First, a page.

Birmingham airport continues to promote itself as the alternative to a “Boris island” airport

John Morris, head of government and industry affairs, Birmingham Airport has a long article in the Birmingham Mail and the Post, saying how ideally suited his airport is to take extra traffic and expand hugely, being the best solution to the alleged lack of airport capacity. He says Boris is “quite right to ask how Britain’s airports can meet the growing demand from holiday-making families and business travellers” and asks “….it hardly seems possible that an estuary airport could be built within 20 years. So how is Boris going to fill the gap in the meantime?”  Answer: Birmingham. The DfT future passenger forecasts in August 2011 suggested Birmingham might reach 27 million passengers by 2050, but the airport puts this at 30 million by 2030. They want the focus moved from the south east, and they want what they describe as courageous thinking.  i.e. expand Birmingham.


Boris Island v Birmingham Airport: The debate over UK’s air traffic expansion

3…2.2012  (Birmingham Post)
Artist's impression of the Thames Hub airport, otherwise known as Boris Island


Does the UK need the ‘Boris Island’ airport in the Thames Estuary or is there a solution to be found at existing facilities in the regions? Experts from both camps offer their arguments.

John Morris, head of government and industry affairs, Birmingham Airport:

Thanks to London’s tousle-haired Mayor, airports have become front-page news. The debate about recently-launched plans for a “Boris Island” has ignited a fierce debate about Britain’s aviation strategy.

The business community worry that Britain’s competitiveness is at stake.

Environmental Non Governmental Organisations claim air-travel is no longer relevant in an age of Skype. And British families wonder about the cost and convenience of the occasional holiday.

This is a debate worth having. The crisis of Britain’s airports threatens to derail economic growth. It is a metaphor for Britain’s failure to plan for the future. And the Mayor’s input is very welcome.

Of course, enormous obstacles to Boris’s vision remain.

Dutch air-traffic controllers. Three hundred thousand protected birds. Transport practicalities. The movement of the airport workforce and supply-chain. And the sheer cost of it all.

Nonetheless, London’s mayor is quite right to ask how Britain’s airports can meet the growing demand from holiday-making families and business travellers. And to think in ambitious terms about the answer.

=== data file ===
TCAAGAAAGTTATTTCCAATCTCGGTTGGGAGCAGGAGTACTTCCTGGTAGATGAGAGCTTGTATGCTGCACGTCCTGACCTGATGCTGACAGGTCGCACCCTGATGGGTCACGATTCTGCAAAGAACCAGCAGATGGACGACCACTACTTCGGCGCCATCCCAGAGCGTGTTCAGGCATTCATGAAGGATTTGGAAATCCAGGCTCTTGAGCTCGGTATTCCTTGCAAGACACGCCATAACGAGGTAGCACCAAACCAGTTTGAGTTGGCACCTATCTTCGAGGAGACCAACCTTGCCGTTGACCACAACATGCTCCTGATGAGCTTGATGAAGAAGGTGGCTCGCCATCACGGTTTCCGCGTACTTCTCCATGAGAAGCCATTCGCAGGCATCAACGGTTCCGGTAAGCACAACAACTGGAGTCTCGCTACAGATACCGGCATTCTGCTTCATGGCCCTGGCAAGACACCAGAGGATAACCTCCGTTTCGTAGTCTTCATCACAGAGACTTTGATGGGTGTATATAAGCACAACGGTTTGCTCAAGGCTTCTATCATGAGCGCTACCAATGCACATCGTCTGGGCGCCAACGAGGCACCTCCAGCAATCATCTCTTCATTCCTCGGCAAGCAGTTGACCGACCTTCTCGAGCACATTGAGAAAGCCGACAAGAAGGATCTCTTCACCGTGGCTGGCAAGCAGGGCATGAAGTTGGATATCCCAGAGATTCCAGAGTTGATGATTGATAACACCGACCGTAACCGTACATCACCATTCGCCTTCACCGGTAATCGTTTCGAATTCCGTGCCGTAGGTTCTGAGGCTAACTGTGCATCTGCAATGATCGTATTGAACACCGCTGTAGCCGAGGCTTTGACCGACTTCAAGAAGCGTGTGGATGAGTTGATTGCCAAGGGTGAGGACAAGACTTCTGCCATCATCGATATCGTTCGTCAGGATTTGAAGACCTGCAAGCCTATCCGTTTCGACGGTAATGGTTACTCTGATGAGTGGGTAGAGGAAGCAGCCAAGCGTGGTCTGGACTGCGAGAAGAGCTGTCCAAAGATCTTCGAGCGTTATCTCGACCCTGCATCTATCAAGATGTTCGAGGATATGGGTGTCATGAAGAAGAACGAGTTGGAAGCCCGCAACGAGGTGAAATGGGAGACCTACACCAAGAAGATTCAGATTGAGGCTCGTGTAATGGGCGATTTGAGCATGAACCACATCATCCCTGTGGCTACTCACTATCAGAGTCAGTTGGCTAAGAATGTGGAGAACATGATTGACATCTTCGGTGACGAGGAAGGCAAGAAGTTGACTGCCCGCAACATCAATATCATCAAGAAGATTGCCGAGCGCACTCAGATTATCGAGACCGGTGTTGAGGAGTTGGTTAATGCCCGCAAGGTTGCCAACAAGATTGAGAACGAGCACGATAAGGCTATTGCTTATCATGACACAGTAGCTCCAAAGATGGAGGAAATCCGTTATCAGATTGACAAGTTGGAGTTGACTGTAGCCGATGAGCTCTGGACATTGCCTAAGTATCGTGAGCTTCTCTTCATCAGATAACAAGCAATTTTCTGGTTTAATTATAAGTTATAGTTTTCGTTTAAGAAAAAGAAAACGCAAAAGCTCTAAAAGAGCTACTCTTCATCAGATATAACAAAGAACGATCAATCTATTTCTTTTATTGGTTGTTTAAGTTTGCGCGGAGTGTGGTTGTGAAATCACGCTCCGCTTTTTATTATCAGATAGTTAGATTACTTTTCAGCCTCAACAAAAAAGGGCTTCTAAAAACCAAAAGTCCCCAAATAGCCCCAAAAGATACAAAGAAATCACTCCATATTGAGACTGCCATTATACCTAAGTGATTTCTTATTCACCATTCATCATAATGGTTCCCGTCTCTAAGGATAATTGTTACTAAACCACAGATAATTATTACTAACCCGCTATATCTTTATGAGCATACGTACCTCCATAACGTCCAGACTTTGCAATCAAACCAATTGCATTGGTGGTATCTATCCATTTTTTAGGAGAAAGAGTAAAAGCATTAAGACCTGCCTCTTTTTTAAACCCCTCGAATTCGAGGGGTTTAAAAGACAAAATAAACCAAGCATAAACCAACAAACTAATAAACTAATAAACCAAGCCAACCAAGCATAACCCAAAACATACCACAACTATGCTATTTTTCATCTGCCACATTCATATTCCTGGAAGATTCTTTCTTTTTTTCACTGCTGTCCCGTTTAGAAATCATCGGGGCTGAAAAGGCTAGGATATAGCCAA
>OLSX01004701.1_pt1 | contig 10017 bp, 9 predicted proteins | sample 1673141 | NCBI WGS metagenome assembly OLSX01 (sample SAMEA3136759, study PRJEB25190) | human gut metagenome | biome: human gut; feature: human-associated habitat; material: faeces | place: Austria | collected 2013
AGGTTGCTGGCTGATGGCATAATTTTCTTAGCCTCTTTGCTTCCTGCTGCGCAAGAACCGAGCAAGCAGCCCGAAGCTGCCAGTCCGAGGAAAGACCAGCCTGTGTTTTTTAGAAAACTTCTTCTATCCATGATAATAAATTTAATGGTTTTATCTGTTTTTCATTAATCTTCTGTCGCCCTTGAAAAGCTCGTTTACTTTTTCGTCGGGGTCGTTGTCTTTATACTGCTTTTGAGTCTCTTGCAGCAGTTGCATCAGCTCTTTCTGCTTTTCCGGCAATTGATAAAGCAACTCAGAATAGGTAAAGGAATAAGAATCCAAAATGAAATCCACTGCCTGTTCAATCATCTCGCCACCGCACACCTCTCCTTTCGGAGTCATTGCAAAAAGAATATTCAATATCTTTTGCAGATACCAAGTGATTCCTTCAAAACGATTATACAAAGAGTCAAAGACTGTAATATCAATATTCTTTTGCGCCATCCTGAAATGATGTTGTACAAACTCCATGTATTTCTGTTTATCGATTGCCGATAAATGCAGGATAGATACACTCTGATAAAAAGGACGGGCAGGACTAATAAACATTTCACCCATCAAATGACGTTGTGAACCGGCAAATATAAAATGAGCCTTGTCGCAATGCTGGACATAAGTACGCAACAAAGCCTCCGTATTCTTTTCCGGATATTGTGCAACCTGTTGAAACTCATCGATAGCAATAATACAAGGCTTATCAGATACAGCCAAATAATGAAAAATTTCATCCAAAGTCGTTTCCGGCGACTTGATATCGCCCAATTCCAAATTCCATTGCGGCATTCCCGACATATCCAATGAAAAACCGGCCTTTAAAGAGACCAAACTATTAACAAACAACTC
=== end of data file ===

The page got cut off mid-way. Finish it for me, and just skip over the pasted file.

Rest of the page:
Birmingham Airport

Because, as he rightly acknowledges, the answer is not a third runway at Heathrow. Everyone accepts that option is now closed.

Whatever the merits of an estuary airport, two important questions remain unanswered by London’s mayor.

Firstly, there is a question of timing. Department for Transport projections, announced in December 2011, forecast that the number of passengers using the UK’s airports could reach 540 million a year by 2040, ahead of the 2008 figure of 372 million. [ No, what the DfT forecasts in August 2011 said was that the central passenger forecasts for 2050 are for perhaps 525 million passengers per year, unconstrained. And perhaps 470 million constrained (or between 380 – 515 million for the lowest and highest estimates.  link   and report at  ]

With the best will in the world, it hardly seems possible that an estuary airport could be built within 20 years. So how is Boris going to fill the gap in the meantime?

Birmingham’s nine million passengers could be doubled today, on existing infrastructure. Our approved master plan sees more than 27 million people using the airport by 2030, and this could increase to over 30 million. Boris will need this capacity to fill the gap. [ The DfT forecast mentioned above says 25 – 27 million maximum for Birmingham.  Page 43. And see below ]

Second, there is the question of location.

Whilst a high-speed rail link would do much to link an estuary airport to other parts of Britain, it is critical that Britain maintains airport capacity near its manufacturing base to create swift, affordable links with our export and import partners.

Mayor Boris should accept that it is no longer desirable for millions of passengers from the North and the Midlands to clog London’s overwhelmed airports, particularly those travelling to destinations well-served by regional airports like Birmingham.

He should also support the possibility that some London-based passengers would be better off travelling to Birmingham Airport.

After all, with a one-hour journey-time from Euston, travelling from central London to a plane at Birmingham Airport is often quicker than the complicated trip to a Heathrow boarding gate.

Particularly if you consider the crowded check-in queues and long slog to many gates at Heathrow.

Our message to Boris is simple. Britain’s long-term aviation problem requires courageous thinking. But make best use of underused assets, rather than simply adding to the imbalance that has taken place.

And our message to Justine Greening, the Transport Secretary, is that the forthcoming aviation white paper must recognise the opportunity to distribute aviation in a way that economically benefits the whole UK – not just the South-east.

DfT August 2011  forecasts  Page 134 :

Changes in the max use (‘s02’) capacities since UK Air Passenger
Demand and CO2 Forecasts 2009 have been limited to a reduction of
the terminal capacity at Gatwick from 46.5mppa to 42mppa and of the
runway capacity at Birmingham from 192,000 to 189,000 ATMs.

At Birmingham the capacity was adjusted after consultation with the airport to
better represent the impact of the proposed runway extension.